Particularly interesting was his explanation for the appearance of the various motorcycles. Some are, he admitted "over restored." In its early days Barber made them look as good as they could, not necessarily how they came from the factory. Modern paint. Better chrome.

Now the museum tries to keep the bikes looking like they were the day they were leaned against the wall in some barn and forgotten. A motorcyclist who traveled the world was delighted to see that his mount, when placed on display, "still had the bugs on the windshield."

That rider ultimately determined that the only thing the museum had done to alter the motorcycle's condition was "they emptied my water bottle," our guide told us.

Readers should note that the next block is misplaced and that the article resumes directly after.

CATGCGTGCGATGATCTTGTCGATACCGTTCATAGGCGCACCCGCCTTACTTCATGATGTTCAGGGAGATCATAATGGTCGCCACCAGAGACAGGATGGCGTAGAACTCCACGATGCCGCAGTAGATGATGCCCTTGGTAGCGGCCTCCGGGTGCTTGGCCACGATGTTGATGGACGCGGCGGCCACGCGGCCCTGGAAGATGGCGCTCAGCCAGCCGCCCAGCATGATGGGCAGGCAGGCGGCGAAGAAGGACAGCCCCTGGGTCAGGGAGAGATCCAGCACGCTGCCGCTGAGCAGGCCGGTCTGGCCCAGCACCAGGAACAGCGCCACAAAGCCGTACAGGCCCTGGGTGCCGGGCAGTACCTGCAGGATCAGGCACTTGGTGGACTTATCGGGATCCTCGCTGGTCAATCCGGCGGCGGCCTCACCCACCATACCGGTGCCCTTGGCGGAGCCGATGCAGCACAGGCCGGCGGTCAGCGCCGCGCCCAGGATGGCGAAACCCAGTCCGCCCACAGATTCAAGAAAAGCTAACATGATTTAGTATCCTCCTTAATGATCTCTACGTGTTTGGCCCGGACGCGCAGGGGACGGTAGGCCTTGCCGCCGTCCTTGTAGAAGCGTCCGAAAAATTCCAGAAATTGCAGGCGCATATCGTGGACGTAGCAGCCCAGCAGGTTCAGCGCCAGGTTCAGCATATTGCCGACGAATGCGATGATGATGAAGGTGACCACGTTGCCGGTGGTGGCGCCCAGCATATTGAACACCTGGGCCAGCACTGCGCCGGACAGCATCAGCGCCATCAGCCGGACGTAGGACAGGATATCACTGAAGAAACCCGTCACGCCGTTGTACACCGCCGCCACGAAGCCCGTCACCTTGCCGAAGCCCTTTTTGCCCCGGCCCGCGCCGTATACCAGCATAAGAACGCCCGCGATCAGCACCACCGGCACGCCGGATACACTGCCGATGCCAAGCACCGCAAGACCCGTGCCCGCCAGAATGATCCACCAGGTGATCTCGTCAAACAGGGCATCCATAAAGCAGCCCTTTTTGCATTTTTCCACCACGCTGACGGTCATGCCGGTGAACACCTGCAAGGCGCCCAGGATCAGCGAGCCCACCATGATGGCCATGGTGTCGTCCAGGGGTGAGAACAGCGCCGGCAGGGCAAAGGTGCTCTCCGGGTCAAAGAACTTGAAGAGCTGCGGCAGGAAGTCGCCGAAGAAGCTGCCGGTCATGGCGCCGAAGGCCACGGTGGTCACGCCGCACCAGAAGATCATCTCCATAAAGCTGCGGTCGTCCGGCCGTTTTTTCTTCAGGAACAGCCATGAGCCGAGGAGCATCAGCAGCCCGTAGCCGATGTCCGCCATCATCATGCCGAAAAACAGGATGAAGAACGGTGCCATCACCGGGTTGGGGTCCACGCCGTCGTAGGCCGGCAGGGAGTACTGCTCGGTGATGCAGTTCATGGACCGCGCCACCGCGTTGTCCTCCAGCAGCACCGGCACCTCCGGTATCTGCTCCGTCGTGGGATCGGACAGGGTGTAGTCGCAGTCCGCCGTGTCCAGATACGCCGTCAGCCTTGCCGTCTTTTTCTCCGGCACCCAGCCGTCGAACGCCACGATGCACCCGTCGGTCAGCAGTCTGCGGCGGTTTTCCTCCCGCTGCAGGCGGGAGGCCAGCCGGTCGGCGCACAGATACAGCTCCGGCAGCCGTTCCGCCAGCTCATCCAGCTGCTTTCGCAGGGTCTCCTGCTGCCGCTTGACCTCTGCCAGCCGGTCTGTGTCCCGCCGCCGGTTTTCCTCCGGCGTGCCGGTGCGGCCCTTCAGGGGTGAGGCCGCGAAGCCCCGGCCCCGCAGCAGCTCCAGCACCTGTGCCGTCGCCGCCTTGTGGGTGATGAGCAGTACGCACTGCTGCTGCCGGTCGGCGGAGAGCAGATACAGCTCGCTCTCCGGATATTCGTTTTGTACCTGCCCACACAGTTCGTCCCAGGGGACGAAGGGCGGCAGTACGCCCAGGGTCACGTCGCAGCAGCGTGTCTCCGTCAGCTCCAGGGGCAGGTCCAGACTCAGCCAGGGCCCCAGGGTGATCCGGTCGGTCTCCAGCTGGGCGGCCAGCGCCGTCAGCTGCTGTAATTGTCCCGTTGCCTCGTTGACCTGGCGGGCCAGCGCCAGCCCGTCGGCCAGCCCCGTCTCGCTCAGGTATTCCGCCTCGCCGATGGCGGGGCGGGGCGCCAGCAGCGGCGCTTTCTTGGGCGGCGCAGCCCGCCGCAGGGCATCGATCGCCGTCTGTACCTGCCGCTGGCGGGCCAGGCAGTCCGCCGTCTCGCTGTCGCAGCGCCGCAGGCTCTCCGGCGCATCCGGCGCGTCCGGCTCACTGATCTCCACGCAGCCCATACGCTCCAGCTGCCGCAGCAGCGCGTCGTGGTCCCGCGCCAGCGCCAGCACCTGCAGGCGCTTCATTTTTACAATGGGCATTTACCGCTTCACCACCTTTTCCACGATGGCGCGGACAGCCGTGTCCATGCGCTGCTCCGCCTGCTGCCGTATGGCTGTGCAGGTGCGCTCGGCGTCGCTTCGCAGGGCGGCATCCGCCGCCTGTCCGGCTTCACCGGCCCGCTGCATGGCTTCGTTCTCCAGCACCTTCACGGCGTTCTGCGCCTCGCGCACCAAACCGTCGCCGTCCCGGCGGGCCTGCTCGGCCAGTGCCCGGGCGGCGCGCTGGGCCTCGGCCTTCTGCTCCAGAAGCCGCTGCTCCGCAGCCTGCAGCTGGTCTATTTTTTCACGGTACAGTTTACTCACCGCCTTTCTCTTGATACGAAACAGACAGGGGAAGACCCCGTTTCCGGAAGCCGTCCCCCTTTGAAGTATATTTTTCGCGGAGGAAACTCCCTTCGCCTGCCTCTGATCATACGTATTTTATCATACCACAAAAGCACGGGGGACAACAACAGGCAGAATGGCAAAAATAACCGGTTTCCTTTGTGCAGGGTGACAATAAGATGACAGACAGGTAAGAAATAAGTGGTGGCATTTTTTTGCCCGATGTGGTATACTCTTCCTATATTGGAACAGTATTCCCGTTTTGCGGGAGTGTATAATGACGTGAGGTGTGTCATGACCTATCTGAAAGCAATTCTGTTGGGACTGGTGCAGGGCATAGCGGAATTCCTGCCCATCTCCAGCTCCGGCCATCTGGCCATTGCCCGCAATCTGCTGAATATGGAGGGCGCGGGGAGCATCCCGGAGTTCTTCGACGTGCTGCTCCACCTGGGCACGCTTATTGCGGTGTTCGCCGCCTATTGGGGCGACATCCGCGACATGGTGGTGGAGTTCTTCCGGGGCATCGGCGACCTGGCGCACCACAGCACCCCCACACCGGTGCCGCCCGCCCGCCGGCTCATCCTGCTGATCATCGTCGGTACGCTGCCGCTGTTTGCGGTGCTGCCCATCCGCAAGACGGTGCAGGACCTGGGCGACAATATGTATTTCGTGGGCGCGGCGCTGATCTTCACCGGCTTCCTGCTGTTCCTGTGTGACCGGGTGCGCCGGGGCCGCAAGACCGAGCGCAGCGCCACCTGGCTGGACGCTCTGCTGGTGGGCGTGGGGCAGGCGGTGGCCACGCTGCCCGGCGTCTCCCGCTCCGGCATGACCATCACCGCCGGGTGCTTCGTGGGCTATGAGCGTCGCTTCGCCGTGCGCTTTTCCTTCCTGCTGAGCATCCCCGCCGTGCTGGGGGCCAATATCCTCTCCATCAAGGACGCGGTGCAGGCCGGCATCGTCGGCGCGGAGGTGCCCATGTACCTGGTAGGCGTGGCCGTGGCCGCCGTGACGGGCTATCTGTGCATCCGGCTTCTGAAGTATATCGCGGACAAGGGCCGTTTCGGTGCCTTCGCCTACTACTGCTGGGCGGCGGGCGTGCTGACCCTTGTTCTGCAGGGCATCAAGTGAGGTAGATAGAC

Royal Enfield motorcycle with diesel motor.
A Sommer diesel Royal Enfield. Top speed: 62 mph.
Our tour started on the bottom floor, home of the restoration shop. There I spotted a Sommer diesel-powered Royal Enfield. Pre-unit Royal Enfield Bullets are frequently used for diesel conversions around the world and the Sommer, made in Germany, is probably one of the best of these. It looked like it was meant to be a diesel.

Nearby was another vehicle I've long wanted to see: a 1959 MGA twin-cam sports car and behold, the twin-cam motor was right there on a shelf in front of the car. Only 2,111 twin-cams were made. (My first car was a 1958 MGA, the far more common push-rod version.)

Twin-cam motor in foreground with sports car behind it.
MGA twin cams were produced for 1959 and '60 only.